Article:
I didn’t even get into the proper nouns. You’ll notice that this comment shows up as from “jeffy”, not “Jeffy”. I do that because “Jeffy” is not my real name. “jeffy” has been my email address since I first had one (in about 1987) and up until recently that name was much more visible to my social sphere than my real name. More people still call me “jeffy” than “Jeff”. This is an extreme case, but it points out that “jeffy” actually is a different word than “Jeffy”. One is my online handle, the other is the name of a saccharin comic character. English is a language or a nationality, english is spin. Pat is a person, pat is what you do to their back.

    Sorry to write so damn much, I’m mostly just avoiding work.

  8. eeabee

    I would be sad if you started capitalizing. It does sound like some readers have a real processing issue, which does matter, but on the other hand standardizing would be a loss, because it does work with your voice and seems to fit with your approach and purposes. That’s what matters, I think (purpose and context and audience–and audience is tricky because we vary).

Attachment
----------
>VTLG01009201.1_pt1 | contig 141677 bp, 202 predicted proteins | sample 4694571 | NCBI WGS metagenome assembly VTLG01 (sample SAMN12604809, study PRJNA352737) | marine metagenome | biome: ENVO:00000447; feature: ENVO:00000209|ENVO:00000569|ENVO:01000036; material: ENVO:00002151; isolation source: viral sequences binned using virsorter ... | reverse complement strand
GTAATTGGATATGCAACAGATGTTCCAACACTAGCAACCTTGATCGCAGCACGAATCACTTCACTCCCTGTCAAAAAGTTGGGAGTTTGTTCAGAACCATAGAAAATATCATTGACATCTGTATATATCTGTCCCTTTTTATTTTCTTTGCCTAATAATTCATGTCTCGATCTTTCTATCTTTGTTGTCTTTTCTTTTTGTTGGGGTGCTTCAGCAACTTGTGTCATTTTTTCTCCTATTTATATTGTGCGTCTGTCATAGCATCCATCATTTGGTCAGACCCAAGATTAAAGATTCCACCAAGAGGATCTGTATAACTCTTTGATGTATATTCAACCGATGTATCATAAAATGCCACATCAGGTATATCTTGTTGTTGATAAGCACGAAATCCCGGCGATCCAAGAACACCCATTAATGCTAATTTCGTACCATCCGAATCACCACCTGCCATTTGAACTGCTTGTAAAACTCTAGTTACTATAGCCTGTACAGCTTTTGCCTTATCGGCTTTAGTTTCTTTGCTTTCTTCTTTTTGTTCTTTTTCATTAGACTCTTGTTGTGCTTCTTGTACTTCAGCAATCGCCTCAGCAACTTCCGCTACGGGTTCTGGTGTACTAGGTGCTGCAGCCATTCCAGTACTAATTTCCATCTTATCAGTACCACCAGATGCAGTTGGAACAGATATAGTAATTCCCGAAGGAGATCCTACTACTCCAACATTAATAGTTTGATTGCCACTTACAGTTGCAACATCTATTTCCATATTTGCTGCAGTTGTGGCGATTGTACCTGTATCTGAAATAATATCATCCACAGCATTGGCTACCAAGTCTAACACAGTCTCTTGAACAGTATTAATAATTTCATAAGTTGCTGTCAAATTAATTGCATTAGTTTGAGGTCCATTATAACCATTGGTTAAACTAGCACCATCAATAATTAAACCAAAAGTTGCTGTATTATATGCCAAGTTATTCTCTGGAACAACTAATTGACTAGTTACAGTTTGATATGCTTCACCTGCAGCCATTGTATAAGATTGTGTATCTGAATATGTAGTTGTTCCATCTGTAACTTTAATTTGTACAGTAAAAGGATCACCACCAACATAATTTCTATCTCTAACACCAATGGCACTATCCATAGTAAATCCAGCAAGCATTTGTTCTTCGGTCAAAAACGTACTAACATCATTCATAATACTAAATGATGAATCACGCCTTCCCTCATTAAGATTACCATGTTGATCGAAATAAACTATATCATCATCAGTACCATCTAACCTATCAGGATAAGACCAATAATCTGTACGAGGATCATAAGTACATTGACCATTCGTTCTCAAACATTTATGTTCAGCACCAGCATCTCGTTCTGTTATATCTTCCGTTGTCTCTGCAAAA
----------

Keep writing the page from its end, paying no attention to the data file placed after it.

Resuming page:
It strikes me as a bit funny that I’m arguing against “correcting” because my job is teaching writing and literature. But on the other hand, I do that because I love language and I love the variation and creativity that are possible in it.

    eeabee’s last blog post..Taking Grief Peacemeal?It?s Not Like it?s Going Anywhere

  9. A. Decker

    Such varied opinions! It really doesn’t bother me. Just makes me curious. Well, come to think of it, it does kinda distract me from the content, but just initially. If I care about what’s being said, that goes away, quickly. I stick to standard (as well as I can:D , I guess ’cause I don’t really have a feeling about it. That’s not true. Standard capitalization feels cozy. I guess I’m tryin’ to say, I may not agree, but I’ll stand up for your right to dissent! lol, lol!

    A. Decker’s last blog post..“Two birds…”